1 Answer | Add Yours
The narrator feels nothing less than a complete childish infatuation with Mangan's sister. He views her with almost saint-like reverence, and indeed, the way she is described through the first person point of view makes her appear ethereal, almost angelic:
She was waiting for us, her figure defined by the light from the half-opened door... Her dress swung as she moved her body and the soft rope of her hair tossed from side to side.
The narrator's fascination with Mangan's sister borders on the obsessive - he waits for hours starring at the house trying to catch a glimpse of her and engineers situations where he can walk past her. He is clearly entranced by her even though he admits:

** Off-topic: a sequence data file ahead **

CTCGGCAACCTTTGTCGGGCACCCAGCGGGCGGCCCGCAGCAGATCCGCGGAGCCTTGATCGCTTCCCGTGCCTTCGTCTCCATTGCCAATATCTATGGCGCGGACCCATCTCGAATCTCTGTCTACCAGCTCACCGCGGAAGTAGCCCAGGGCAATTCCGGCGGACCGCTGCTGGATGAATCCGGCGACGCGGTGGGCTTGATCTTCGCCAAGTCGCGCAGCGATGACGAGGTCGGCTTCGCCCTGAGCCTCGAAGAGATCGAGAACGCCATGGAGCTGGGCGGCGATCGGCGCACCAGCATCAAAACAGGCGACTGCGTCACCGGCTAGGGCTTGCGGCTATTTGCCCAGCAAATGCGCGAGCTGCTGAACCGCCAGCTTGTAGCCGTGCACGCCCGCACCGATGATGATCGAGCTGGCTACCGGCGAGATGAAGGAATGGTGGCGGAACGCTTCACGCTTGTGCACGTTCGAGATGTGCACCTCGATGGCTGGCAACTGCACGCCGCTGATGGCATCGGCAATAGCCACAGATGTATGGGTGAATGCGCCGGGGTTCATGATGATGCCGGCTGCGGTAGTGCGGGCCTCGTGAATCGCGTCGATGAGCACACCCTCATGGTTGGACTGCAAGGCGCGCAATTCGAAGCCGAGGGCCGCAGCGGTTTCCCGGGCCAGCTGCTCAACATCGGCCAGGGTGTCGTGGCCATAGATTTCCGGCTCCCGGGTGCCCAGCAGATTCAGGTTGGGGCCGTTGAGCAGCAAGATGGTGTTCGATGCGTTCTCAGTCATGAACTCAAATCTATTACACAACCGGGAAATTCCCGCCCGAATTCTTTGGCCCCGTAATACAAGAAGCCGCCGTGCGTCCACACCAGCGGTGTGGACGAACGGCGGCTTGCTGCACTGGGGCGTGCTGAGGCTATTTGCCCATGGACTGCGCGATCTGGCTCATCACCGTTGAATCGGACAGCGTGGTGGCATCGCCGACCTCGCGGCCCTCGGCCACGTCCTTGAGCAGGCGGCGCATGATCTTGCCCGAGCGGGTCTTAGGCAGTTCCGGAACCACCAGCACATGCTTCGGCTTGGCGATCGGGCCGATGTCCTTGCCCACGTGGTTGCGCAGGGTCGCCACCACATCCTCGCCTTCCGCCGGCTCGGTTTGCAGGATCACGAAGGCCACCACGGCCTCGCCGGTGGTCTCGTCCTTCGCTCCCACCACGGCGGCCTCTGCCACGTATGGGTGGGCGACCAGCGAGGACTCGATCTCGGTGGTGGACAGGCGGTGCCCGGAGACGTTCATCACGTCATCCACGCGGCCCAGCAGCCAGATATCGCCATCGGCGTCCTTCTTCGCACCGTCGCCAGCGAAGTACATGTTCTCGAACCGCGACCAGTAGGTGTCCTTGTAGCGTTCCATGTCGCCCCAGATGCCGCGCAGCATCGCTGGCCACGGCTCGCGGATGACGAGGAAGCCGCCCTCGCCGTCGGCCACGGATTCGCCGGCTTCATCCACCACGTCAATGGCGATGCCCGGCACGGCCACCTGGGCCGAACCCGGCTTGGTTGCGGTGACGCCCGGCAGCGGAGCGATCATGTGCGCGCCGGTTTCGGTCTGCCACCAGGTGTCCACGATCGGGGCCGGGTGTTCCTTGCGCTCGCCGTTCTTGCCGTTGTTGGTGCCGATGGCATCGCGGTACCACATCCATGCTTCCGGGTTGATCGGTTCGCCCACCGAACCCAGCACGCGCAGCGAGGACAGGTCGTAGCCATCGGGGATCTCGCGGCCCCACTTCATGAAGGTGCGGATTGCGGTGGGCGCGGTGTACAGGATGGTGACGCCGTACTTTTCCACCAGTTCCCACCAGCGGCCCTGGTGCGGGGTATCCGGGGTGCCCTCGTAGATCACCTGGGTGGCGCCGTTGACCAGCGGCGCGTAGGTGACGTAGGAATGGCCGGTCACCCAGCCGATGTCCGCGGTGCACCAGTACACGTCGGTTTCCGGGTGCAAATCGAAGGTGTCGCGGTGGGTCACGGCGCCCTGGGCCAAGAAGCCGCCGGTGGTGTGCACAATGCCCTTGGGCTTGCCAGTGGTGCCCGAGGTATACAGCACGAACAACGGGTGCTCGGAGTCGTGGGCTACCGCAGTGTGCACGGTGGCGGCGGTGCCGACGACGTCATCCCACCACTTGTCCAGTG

I had never spoken to her, except for a few casual words, and yet her name was like a summons to all my foolish blood.
It is because of this infatuation that he is willing to risk the anger of his uncle by going to Araby and buying something from the bazaar - he imagines himself as a knight embarking on a quest for a treasure that he can present to his true love. It is this childish, romantic notion that is dismissed by the epiphany at the end of the story.
We’ve answered 324,735 questions. We can answer yours, too.Ask a question